A Portland woman has been reunited with her prosthetic leg after it was lost in the Clackamas River.
On July 27, Ariel Rigney and several friends came to McIver State Park to float the river in celebration of her 32nd birthday.
“Every year, I like to do a birthday float,” Rigney said, as reported by KGW 8.
Rigney’s leg was lost below the knee after a car crash when she was a teenager. Her prosthetic leg has made it possible for her to stay active. “I can still swim, hike, bike and run,” she said.
Despite having a prosthetic leg, Rigney floated the river. However, the bungee cord that attached her prosthetic leg to the raft came undone.
“We just hit a big bump and the leg went pfrewwww!” said Jacob Morton, Rigney’s friend who attempted to save Rigney’s leg. “It became pretty obvious pretty quickly that we didn’t have the resources to get the leg.”
Rigney thought that there was no way to retrieve it.
“I just saw it bobbing and I’m like, ‘No!’ I felt more ridiculous than anything. Like, who loses a leg, twice?” she said.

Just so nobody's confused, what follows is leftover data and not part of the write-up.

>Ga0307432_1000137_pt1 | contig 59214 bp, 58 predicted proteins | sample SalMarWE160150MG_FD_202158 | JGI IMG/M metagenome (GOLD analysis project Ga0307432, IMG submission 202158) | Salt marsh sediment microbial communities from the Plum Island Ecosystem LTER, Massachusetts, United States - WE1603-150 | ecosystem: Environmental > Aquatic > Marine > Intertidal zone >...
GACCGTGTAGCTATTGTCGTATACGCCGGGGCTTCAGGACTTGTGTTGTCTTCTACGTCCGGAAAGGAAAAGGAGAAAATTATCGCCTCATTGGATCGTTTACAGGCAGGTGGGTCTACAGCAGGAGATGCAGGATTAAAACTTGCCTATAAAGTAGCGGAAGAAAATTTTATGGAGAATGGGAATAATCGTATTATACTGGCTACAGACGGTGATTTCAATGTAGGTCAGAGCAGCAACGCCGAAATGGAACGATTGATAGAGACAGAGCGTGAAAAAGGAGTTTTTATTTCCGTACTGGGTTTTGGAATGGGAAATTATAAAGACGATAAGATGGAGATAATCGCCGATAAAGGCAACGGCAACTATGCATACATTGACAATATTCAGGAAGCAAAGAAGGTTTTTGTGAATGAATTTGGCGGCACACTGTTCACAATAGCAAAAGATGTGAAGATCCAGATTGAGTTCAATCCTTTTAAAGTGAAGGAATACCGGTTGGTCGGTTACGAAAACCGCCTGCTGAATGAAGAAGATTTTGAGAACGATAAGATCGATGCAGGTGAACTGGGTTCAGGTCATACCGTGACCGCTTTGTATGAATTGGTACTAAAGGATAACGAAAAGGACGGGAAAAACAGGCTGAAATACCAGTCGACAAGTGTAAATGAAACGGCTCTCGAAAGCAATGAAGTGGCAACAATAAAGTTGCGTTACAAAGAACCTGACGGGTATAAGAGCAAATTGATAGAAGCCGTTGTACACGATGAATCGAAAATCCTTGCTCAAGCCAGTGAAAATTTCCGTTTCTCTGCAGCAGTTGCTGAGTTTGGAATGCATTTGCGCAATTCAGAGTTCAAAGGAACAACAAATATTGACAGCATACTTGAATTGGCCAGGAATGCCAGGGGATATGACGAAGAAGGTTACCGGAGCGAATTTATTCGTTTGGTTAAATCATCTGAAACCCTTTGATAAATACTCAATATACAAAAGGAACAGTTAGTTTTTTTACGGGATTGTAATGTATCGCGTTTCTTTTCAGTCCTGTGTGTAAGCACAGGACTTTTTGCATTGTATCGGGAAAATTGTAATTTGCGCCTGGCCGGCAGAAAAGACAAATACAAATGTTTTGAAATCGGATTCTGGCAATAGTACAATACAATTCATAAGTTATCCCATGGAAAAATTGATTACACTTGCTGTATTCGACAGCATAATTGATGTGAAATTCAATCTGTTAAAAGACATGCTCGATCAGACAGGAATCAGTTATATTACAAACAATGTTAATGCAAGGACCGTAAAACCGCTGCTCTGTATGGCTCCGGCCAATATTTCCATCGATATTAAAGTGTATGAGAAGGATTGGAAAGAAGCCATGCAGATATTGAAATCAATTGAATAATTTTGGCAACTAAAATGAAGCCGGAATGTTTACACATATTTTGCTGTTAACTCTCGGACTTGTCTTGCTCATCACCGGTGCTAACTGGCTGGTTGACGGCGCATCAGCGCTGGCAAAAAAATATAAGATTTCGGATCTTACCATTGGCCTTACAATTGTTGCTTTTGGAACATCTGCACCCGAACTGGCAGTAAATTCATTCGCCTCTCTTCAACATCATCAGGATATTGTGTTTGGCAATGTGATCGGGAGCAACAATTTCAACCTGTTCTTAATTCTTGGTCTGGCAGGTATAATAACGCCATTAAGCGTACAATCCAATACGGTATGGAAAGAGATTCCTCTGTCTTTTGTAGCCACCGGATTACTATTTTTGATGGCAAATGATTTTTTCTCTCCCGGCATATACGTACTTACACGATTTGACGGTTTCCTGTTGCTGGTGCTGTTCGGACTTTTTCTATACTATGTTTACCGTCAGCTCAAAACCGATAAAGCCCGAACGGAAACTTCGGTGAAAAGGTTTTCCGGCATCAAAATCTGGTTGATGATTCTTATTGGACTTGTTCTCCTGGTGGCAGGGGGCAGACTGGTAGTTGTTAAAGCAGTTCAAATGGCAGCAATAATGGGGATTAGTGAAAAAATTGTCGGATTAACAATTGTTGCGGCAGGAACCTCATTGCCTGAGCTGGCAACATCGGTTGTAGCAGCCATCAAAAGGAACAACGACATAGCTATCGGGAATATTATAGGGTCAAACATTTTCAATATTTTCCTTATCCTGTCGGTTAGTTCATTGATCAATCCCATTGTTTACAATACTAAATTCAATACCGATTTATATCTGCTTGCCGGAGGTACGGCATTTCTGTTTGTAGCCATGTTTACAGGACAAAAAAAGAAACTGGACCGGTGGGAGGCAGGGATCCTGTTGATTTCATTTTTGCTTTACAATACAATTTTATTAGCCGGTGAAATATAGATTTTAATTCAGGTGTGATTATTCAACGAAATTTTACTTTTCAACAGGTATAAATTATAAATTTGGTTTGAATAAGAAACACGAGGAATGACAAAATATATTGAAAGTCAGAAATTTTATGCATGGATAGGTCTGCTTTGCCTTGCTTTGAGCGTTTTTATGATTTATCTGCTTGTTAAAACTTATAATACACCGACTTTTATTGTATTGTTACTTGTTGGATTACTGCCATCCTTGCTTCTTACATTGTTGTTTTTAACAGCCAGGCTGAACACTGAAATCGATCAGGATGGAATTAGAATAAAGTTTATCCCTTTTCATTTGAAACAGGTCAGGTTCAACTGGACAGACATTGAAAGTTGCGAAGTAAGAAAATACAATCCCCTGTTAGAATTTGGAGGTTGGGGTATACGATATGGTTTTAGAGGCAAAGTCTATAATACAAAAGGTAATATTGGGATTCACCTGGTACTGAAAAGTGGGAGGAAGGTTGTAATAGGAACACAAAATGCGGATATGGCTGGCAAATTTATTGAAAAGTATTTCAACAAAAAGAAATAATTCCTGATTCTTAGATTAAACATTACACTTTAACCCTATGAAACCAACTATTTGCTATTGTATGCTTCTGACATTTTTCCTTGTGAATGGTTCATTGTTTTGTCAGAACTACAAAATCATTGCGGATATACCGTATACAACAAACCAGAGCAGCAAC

A friend of hers suggested posting about her lost prosthetic on Facebook.
A day later, Eric Gantner from Tigard went snorkeling in the Clackamas River near McIver State Park. He was not aware of Rigney’s lost leg.
Gantner has found lots of thingamabobs in the Clackamas.
“You find all kinds of stuff down there,” Gantner said. “It’s crazy.”
He first saw a rainbow-colored Keens sandal, then realized it was attached to a prosthetic leg.
“When you see that, you’re like uh, what? What is that?” Gantner said. “I go, ‘So, somebody had a really bad day.’”
When Gantner returned home, he searched Facebook for leads.
“I searched, ‘Lost leg Clackamas River,’ and sure enough this came up,” Gantner said. He sent Rigney a message.
“He was like, ‘Hey, I was snorkeling the Clackamas, saw your post about the leg. I think I found it?’” Rigney said. “I was like, that’s it!”
In the evening on July 28th, the two met each other. Gantner gave Rigney her leg and Rigney purchased a beer for Gantner.
“It was nice,” Rigney said. “I’m really glad he was willing to sit and chat and hang out, as opposed to just, ‘Here’s the leg, OK, bye.”
Gantner was glad to chat.
“I was like, ‘There’s a story behind this. I gotta hear about your day!’”
The prosthetic was found, and so was a friendship.